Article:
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During the Silver Age of Latin literature, which was occurring around the time that the Gospels were being written, the Roman writers were rediscovering what the Greek had already forgotten. One of these tools seem to be μίμησις which, as you know, carries a lot of different meanings, or perhaps nuances. It is, at the base, a rhetorical device of imitation. During the Silver Age as well, literary rhetoric began to develop. Anyway, I digress:

Since the objects of imitation are men in action, and these men must
be either of a higher or a lower type (for moral character mainly
answers to these divisions, goodness and badness being the distinguishing
marks of moral differences), it follows that we must represent men
either as better than in real life, or as worse, or as they are. It
is the same in painting. Polygnotus depicted men as nobler than they
are, Pauson as less noble, Dionysius drew them true to life.

Now it is evident that each of the modes of imitation above mentioned
will exhibit these differences, and become a distinct kind in imitating
objects that are thus distinct. Such diversities may be found even
in dancing, flute-playing, and lyre-playing. So again in language,
whether prose or verse unaccompanied by music. Homer, for example,
makes men better than they are; Cleophon as they are; Hegemon the
Thasian, the inventor of parodies, and Nicochares, the author of the
Deiliad, worse than they are. The same thing holds good of Dithyrambs
and Nomes; here too one may portray different types, as Timotheus
and Philoxenus differed in representing their Cyclopes. The same distinction
marks off Tragedy from Comedy; for Comedy aims at representing men
as worse, Tragedy as better than in actual life.

There is still a third difference- the manner in which each of these
objects may be imitated. For the medium being the same, and the objects
the same, the poet may imitate by narration- in which case he can
either take another personality as Homer does, or speak in his own
person, unchanged- or he may present all his characters as living
and moving before us.

These, then, as we said at the beginning, are the three differences
which distinguish artistic imitation- the medium, the objects, and
the manner. So that from one point of view, Sophocles is an imitator
of the same kind as Homer- for both imitate higher types of character;
from another point of view, of the same kind as Aristophanes- for
both imitate persons acting and doing. Hence, some say, the name of
‘drama’ is given to such poems, as representing action. For the same
reason the Dorians claim the invention both of Tragedy and Comedy.
The claim to Comedy is put forward by the Megarians- not only by those
of Greece proper, who allege that it originated under their democracy,
but also by the Megarians of Sicily, for the poet Epicharmus, who
is much earlier than Chionides and Magnes, belonged to that country.
Tragedy too is claimed by certain Dorians of the Peloponnese. In each
case they appeal to the evidence of language. The outlying villages,
they say, are by them called komai, by the Athenians demoi: and they
assume that comedians were so named not from komazein, ‘to revel,’
but because they wandered from village to village (kata komas), being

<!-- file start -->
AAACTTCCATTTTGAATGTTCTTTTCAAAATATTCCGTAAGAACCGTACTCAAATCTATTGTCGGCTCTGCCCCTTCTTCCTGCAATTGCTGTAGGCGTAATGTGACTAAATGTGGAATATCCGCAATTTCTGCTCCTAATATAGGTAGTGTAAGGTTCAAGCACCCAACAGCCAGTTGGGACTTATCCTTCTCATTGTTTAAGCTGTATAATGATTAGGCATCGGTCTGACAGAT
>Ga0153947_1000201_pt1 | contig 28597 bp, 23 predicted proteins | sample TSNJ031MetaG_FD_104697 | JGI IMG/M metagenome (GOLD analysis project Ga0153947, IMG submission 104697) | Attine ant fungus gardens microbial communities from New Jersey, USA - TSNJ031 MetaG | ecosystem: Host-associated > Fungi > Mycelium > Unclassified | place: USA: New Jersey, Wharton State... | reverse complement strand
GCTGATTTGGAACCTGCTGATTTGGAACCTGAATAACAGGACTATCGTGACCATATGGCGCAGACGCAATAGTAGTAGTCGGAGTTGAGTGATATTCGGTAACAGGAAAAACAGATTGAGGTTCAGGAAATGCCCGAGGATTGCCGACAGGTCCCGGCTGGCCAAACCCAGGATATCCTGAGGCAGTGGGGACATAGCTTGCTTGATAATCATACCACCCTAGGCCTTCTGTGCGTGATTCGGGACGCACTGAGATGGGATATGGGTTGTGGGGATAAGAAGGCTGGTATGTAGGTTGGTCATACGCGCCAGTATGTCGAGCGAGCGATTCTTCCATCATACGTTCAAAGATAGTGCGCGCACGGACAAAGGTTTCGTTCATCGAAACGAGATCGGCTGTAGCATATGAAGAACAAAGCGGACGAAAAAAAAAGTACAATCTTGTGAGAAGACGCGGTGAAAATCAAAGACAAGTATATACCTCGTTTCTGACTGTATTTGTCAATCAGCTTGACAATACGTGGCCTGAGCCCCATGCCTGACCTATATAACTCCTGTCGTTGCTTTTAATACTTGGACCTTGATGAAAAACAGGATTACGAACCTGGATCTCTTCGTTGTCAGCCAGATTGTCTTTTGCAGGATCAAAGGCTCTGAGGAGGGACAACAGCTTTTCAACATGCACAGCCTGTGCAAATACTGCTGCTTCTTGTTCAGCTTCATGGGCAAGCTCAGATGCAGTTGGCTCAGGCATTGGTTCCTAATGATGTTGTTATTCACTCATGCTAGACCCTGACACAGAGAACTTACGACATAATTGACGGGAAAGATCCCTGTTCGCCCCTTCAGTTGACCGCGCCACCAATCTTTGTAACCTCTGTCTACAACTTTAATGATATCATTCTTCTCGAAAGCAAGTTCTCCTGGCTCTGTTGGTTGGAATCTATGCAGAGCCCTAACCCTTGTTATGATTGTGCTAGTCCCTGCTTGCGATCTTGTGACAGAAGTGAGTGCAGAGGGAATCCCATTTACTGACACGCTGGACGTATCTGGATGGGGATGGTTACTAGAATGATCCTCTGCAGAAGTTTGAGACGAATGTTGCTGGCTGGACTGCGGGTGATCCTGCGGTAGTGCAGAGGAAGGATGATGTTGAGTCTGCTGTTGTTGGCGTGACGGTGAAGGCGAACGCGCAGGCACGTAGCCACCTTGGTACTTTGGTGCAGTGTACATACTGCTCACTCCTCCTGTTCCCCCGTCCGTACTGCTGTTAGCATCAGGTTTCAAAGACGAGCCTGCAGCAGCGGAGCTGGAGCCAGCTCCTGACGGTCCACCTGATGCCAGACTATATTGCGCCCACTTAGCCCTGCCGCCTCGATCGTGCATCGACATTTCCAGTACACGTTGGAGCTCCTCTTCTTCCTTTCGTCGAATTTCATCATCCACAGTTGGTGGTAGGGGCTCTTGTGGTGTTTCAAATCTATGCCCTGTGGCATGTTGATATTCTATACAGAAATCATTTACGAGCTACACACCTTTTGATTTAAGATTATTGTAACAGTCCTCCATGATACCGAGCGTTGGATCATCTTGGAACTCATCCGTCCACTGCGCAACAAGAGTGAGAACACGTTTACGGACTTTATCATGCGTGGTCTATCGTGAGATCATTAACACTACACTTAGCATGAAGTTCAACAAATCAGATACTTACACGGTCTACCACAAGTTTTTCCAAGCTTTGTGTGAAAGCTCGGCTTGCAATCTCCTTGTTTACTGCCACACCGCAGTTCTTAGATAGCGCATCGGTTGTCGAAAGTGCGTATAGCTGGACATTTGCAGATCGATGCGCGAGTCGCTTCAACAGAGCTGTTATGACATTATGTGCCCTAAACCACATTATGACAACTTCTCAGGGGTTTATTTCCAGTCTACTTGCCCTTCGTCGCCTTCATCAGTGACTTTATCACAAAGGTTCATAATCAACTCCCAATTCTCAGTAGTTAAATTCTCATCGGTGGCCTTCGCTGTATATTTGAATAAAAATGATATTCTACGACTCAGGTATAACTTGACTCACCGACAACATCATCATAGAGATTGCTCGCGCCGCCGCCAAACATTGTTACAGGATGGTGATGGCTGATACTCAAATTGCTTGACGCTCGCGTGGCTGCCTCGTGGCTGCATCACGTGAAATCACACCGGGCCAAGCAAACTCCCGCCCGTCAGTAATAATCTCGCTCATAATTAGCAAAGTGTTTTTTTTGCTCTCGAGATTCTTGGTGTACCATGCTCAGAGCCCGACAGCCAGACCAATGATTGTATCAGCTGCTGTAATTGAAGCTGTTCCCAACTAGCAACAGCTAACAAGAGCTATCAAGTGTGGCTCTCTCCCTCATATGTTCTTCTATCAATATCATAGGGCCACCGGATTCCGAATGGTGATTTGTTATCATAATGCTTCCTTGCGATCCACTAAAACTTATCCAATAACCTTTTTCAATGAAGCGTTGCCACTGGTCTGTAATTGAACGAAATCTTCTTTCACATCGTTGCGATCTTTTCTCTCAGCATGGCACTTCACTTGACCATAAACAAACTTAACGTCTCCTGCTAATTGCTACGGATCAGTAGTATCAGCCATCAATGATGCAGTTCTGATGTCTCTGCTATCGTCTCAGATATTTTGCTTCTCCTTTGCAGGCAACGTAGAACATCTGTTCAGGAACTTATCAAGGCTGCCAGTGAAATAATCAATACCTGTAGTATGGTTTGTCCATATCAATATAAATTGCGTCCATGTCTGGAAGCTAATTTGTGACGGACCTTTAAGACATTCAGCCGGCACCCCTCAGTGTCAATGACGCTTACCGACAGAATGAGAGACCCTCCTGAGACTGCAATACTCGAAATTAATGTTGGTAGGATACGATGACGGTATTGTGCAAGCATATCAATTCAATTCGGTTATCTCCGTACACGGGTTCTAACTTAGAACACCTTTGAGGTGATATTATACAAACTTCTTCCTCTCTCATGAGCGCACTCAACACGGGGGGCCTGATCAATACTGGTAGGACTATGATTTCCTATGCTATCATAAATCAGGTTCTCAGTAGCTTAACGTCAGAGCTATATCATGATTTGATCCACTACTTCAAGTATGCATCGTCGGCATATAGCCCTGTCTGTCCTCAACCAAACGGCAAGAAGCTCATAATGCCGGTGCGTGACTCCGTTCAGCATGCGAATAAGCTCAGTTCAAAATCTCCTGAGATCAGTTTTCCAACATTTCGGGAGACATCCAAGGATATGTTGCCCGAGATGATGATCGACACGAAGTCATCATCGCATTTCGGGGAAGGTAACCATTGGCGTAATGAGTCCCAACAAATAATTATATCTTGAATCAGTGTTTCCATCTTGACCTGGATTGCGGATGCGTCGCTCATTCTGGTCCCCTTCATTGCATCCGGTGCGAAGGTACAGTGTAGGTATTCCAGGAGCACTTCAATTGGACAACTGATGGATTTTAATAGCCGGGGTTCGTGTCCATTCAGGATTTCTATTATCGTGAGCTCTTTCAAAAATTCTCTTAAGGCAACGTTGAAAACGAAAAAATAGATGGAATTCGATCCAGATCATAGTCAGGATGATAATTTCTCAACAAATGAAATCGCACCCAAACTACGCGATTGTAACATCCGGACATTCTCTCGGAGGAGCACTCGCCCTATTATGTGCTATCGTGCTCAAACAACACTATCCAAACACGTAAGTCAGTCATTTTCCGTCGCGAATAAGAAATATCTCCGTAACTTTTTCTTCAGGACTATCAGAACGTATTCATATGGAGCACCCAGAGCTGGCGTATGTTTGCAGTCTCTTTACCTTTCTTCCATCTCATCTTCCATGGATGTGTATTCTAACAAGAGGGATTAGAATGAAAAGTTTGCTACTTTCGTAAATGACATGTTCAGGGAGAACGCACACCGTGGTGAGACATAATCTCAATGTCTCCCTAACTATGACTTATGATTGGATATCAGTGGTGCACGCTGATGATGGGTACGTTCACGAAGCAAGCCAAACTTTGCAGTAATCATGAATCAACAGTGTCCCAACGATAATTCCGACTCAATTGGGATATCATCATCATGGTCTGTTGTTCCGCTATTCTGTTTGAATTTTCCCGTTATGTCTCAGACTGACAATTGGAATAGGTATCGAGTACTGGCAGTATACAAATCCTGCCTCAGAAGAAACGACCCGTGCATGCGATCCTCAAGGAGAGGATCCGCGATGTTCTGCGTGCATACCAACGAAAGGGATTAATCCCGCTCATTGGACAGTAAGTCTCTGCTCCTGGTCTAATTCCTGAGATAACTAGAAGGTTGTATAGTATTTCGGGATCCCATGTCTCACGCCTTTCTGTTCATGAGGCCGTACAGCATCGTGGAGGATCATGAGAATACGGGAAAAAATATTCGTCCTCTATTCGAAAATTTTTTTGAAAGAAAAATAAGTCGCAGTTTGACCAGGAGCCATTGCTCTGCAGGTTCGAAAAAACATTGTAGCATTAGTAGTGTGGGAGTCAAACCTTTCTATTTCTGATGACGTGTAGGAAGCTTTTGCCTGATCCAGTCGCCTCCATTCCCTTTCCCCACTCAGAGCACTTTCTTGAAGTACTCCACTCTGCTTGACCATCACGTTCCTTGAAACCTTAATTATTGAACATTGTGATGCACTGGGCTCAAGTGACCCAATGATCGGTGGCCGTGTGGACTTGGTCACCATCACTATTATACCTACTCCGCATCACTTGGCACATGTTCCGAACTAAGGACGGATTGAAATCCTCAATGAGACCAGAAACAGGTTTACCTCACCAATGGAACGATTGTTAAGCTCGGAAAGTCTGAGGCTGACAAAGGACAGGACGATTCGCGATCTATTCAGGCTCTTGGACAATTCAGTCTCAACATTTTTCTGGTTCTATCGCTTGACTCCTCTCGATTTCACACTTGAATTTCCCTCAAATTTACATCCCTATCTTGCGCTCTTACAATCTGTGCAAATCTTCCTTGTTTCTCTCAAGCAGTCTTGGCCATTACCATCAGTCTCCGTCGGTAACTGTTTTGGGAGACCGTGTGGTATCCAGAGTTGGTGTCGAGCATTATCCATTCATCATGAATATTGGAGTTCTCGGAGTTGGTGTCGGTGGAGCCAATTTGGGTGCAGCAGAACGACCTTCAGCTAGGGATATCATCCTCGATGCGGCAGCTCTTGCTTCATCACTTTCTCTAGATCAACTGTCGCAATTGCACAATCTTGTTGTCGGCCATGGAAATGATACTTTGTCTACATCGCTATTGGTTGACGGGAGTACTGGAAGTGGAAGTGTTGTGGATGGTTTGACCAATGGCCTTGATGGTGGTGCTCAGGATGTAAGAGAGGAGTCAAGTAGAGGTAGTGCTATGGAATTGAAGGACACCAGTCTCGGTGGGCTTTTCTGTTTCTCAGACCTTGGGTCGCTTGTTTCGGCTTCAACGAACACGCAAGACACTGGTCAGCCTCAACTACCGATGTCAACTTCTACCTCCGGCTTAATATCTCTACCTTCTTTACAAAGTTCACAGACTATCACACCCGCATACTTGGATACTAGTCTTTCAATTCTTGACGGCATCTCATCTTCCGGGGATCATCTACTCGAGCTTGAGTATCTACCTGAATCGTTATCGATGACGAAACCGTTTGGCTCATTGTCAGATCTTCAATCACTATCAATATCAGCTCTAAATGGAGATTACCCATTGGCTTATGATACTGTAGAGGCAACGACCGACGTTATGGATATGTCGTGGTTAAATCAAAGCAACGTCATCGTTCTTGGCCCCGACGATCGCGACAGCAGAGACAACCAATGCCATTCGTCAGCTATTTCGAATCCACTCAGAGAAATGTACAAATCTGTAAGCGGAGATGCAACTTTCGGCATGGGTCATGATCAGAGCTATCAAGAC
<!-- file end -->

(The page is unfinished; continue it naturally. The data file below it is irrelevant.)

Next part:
excluded contemptuously from the city. They add also that the Dorian
word for ‘doing’ is dran, and the Athenian, prattein.

This may suffice as to the number and nature of the various modes
of imitation. (Aristotle – Poetics, II and III)

So, combine the two. Combine flourishing Rhetoric in Rome (think Quintilian) with the move to literary rhetoric – think Lucan and Pharsalia. Then, think Mark, Jesus and Vespasian. Tragedy, Comedy and Satire was used to tell a rhetorical truth for the Greeks. What if Latin-minded writers were using it, as Lucan did, to stand against Nero, or in our case Vespasian?

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Paul’s Use of Prosopopoeia in his Epistle to the Romans

Previously, I posted Quintilian’s boundaries for the use of prosopopoeia, a literary device that allows a speaker to create a fictional dialogue partner. It has been long recognized that Paul employs such a method in Romans 2-4 in dealing with Jewish resentment to Gentile salvation. We will examine Romans 2-3 (chapter 4 is continued from chapter 3 directly and only in Paul’s speech) in light of prosopopoeia as well as move into forgotten episode of Paul’s use of this which I hope to cast in a different light. (While I am sure that this is old work to many, it is new to me.)

I note that Paul was writing to the Church in Rome, which would have had accesses to the numerous philosophical, rhetorical, and oratory schools which abounded in the city. As Christians left these places for the Church, they would have brought their knowledge of these highly refined skills for use in the local congregation. With Paul being a supremely educated Roman citizen, he too would have known of these skills, at least in part. Paul could have used prosopopoeia as a rhetorical device to communicate a lot of information to his audience and use a relatively short space in doing so.

I will use two translations, the New Living Translation and the New American Standard Version. I will separate the NLT according to how I perceive the conversation, and allow the NASB to remain in tact. I have named the Apostle’s dialogue partner Saul:

New Living Translation New American Standard Version
Chapter 2Paul: “You may think you can condemn such people, but you are just as bad, and you have no excuse! When you say they are wicked and should be punished, you are condemning yourself, for you who judge others do these very same things.

2 And we know that God, in his justice, will punish anyone who does such things.

3 Since you judge others for doing these things, why do you think you can avoid God’s judgment when you do the same things?